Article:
Oct 312012

With a lively debate taking place on an independent Scotland’s place in the European Union, EU national Christian Allard looks to the future.

What a week that was for EU nationals like me living in Scotland.

It seems some politicians would like to see the back of us.

First, let me clarify the term EU national.

We are all EU nationals: Scots, Welsh, English, Irish (on both sides of the border) and all who chose to come and live in Scotland from Austria, Belgium, Bulgaria, Cyprus, the Czech Republic, Denmark, Estonia, Finland, France, Germany, Greece, Hungary, Italy, Latvia, Lithuania, Luxembourg, Malta, the Netherlands, Poland, Portugal, Romania, Slovakia, Slovenia, Spain, and Sweden. (Iceland, Liechtenstein and Norway are also included although they are not members of the EU).

It may come to a shock to some politicians to learn that we have the same rights that they have to live and work in Scotland.

People from both sides of the referendum for Scotland to become an independent country have called for calm and to stop the hysteria around the position of an independent Scotland in Europe.

On Saturday morning I happened to listen to a debate on Radio Scotland when the example of a French national living in Scotland and paying tax was given; a French national who, after voting YES for Scotland to become an independent country, would wake up to find Scotland being out of the EU.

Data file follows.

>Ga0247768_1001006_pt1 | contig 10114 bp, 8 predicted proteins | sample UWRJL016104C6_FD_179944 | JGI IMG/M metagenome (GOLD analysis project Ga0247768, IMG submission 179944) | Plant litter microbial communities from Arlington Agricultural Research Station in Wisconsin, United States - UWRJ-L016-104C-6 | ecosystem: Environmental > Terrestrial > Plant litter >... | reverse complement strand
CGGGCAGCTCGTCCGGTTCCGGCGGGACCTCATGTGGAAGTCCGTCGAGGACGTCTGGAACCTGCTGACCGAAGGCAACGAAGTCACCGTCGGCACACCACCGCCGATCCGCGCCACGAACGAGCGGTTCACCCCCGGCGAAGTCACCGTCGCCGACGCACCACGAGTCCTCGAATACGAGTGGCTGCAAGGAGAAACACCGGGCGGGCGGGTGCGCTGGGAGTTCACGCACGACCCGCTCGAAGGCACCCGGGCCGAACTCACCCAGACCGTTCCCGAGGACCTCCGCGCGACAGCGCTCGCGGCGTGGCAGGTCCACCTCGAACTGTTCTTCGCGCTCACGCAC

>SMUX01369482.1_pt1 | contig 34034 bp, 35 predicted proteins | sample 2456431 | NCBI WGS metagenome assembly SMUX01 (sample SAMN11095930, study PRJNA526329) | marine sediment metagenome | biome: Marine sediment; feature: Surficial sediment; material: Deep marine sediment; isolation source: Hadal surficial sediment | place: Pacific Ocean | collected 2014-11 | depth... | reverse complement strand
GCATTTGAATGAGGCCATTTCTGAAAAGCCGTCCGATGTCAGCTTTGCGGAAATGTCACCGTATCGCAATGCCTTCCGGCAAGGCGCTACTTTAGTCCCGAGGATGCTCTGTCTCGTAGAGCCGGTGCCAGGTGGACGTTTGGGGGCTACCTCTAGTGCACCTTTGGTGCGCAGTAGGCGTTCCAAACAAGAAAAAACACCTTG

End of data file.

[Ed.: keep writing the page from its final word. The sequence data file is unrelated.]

This is me. I am a French national who voted for devolution in 1997 and will vote for Scotland to become an independent country in 2014; an independent country that is fully part of the EU. I cannot believe the claim that somehow you and I would lose our EU citizenship after we vote YES.

This is the incredible proposition that Liberal Democrat MEP George Lyon tried to defend in the same BBC radio programme i.e. that somehow Scotland would have to apply to rejoin the EU after independence. More incredibly, he added that the rest of the UK would stay in the EU but not Scotland.

Mr Lyon should understand that you cannot strip the EU citizenship from EU nationals living in Scotland – including you and me – without our consent. The solution to the problem, if Mr Lyon wants to call it a problem, is that after we vote YES, both Scotland and the rest of the UK will negotiate a new arrangement with the other EU members to reflect the new constitutional setup.

Ian Hudghton, an SNP MEP who participated in the same programme, made it clear the EU was watching and waiting to see the position of the Westminster government. Now that David Cameron and Alex Salmond have signed the Edinburgh agreement, both governments will respect the outcome of the 2014 referendum and, of course, so will the other EU member states.

This is very much about our right of self-determination and how the new constitutional setup will be respected by all – even the likes of George Lyon, who pledged to respect the vote of the people.

I have a message to the NO campaign.

We EU nationals will exercise our right to vote for a better future for our children and grandchildren. If George Lyon MEP, David Cameron and the rest want us to vote NO, they must change their tune and stop spreading fear and doubt. Instead, they should try and tell me why I should keep on paying taxes to a Westminster Government I did not elect.

 Image Credit: Flickr (Creative Commons)protesilaos.ideasoneurope.eu